7

One way to make your mgf approach to the problem easier is to use the power series $$(1-t^2)^{-1}=\sum_{j=0}^{\infty} t^{2j}$$ Differentiating the rhs repeatedly is much easier than differentiating the lhs. (note this only applies for $|t|<1$ but as you are differentiating at $t=0$ it still works). You should see that it will just be a factorial. ...


6

If you don't care to do unnecessary calculation, it is convenient to view your distribution as an equal mixture of an Exponential and its negative: $$\frac{1}{2} e^{-|x|} = \frac{1}{2} e^{-x}\,\mathcal{I}(x\gt 0) + \frac{1}{2} e^{x}\,\mathcal{I}(x \lt 0).$$ Because $((-1)^n + (1)^n)/2$ is either $-1+1=0$ or $(1+1)/2 = 2/2 = 1$ as $n$ is odd or even, ...


6

Since the OP seems to be having difficulty with the various hints in the comments and the other answers, here is a heuristic method that yields the right answer in this instance. \begin{align} E[\exp(tX)] &= E\left[1 + tX + \frac{(tX)^2}{2!} + \frac{(tX)^3}{3!} + \cdots\right]\\ &= 1 + tE[X] + \frac{t^2}{2!}E[X^2] + \frac{t^3}{3!}E[X^3] + \cdots\tag{...


6

Hint: This is an example of a probability density function that is symmetric about zero: $$f_X(0+x) = f_X(0-x) \quad \quad \quad \text{for all } x \in \mathbb{R}.$$ Visually, this means that the distribution is reflected around the zero line, and is the same on both sides. See if you can use this property to figure out (and then prove) what the odd ...


3

The day three The elders of the statistics guild have discovered a problem in the divine parameters. There is no single solution possible because the system is over-determined. We can scale the different values of the groups and the results will remain true. For instance when we divide the 'constant' coefficient by two and at the same time multiply the '...


3

We can pose PCA as a variance maximization problem. These are some of the hints: The objective is to find the directions in which the variance, $\Bbb E(\vec X \vec X^T)$, is maximum. Let $\vec w$ denote the unit vector direction along which the variance is maximum. The variance along this direction is given by: \begin{aligned} \sigma_{\vec{\omega}^{2}}^{...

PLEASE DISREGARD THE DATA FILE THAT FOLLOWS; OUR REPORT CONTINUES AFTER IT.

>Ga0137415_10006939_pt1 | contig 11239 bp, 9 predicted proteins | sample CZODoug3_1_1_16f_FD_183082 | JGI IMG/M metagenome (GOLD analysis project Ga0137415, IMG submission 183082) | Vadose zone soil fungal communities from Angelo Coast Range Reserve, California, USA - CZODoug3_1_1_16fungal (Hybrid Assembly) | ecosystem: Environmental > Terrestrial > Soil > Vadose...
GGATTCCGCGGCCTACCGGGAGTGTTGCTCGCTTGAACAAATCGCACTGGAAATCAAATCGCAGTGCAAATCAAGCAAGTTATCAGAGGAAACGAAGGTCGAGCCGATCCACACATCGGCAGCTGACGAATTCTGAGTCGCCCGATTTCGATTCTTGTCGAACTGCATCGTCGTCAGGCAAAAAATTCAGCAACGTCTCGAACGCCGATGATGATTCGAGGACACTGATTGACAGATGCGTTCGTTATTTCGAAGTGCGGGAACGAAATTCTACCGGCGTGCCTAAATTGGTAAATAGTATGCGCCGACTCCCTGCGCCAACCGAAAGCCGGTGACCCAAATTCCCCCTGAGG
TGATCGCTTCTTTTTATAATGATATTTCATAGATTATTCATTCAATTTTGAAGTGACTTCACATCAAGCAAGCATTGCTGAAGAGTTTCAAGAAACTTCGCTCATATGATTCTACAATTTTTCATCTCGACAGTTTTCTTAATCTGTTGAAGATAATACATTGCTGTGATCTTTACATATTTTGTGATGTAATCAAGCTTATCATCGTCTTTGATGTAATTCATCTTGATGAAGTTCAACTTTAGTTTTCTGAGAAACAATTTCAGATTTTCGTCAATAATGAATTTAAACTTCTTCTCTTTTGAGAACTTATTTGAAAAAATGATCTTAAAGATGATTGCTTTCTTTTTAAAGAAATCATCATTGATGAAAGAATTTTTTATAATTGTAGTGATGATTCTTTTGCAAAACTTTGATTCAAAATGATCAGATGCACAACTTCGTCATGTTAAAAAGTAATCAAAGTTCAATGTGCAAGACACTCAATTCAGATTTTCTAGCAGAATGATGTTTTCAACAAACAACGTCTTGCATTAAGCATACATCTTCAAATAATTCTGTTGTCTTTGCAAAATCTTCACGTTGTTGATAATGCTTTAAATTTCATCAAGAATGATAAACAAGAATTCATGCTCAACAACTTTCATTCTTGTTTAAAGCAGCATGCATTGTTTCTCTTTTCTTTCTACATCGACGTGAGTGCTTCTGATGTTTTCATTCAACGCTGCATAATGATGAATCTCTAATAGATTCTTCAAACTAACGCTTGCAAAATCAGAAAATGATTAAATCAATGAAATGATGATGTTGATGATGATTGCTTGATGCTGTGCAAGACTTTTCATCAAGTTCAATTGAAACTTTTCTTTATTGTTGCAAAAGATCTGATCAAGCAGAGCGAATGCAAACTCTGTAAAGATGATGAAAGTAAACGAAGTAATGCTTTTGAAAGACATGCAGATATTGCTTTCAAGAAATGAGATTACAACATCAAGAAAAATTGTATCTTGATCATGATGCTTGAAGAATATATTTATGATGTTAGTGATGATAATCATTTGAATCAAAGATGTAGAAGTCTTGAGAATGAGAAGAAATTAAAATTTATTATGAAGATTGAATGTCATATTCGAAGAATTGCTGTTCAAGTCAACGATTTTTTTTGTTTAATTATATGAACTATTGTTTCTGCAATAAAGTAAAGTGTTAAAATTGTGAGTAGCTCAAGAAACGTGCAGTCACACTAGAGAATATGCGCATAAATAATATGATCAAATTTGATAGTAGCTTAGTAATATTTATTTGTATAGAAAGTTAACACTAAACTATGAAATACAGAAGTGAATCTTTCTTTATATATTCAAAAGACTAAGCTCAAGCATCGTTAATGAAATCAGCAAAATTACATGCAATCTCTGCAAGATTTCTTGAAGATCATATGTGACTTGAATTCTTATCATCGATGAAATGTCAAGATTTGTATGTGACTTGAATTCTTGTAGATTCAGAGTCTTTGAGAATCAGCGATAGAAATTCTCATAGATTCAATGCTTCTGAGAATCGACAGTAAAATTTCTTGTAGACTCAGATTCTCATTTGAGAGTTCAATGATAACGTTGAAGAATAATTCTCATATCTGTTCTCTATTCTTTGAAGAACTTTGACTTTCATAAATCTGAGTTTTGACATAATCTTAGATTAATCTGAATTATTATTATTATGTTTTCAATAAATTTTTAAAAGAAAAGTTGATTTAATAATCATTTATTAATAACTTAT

1

The integral is actually the following: $$p(\mathbf{y}|\mathbf{x})=\int p(\mathbf{y|\mathbf{x},\mathbf{w}})p(\mathbf{w})d\mathbf{w}$$ Here, $p(\mathbf{y|\mathbf{x},\mathbf{w}})$ is the distribution of $\mathbf{y}$ when we know $\mathbf{x}$ and $\mathbf{w}$, in which the relation is actually deterministic, i.e. $\mathbf{y}=\mathbf{\Phi(x)}\mathbf{w}$. So, $\...


1

See @Glen-b's comment. What follows finds the MGF for an ordinary geometric distribution (where $\alpha = 1-\theta)$ that counts the number of failures before the first success, and so has support on the nonnegative integers. [There are other versions of the geometric distribution.] To make typing easier, I will let $p$ be the success probability and $q = ...


1

So I calculated the first, second, third, and fourth derivatives. I got $E(X^1)=0$, $E(X^2)=2$, $E(X^3)=0$, and $E(X^4)=12$. These derivatives are quite long to compute at this point, so I m wondering if there is an easier way to go about this to obtain a formula for the evens. You could use the Taylor series expansion: $$\frac{1}{1-t^2} = \sum_{k=0}^\...


1

No going back case only I'm addressing the zero-length jumps case only, i.e. no going back and the frog is allowed to remain still at a given step. Without considering a clock-like device and assuming that remaining still in one clock tick counts as one jump means just considering the other's puzzle conditions. It does not have to be a precise clock or ...


1

The answer by Glen_b frames the HPD as a set of simultaneous equations that can be solved via numerical methods. This is one possible way to compute the HPD. An alternative method is to frame the HPD as an optimisation problem, and solve this via numerical methods. Computing the HDR via optimisation: Suppose you have a random variable $X \sim f$ where the ...


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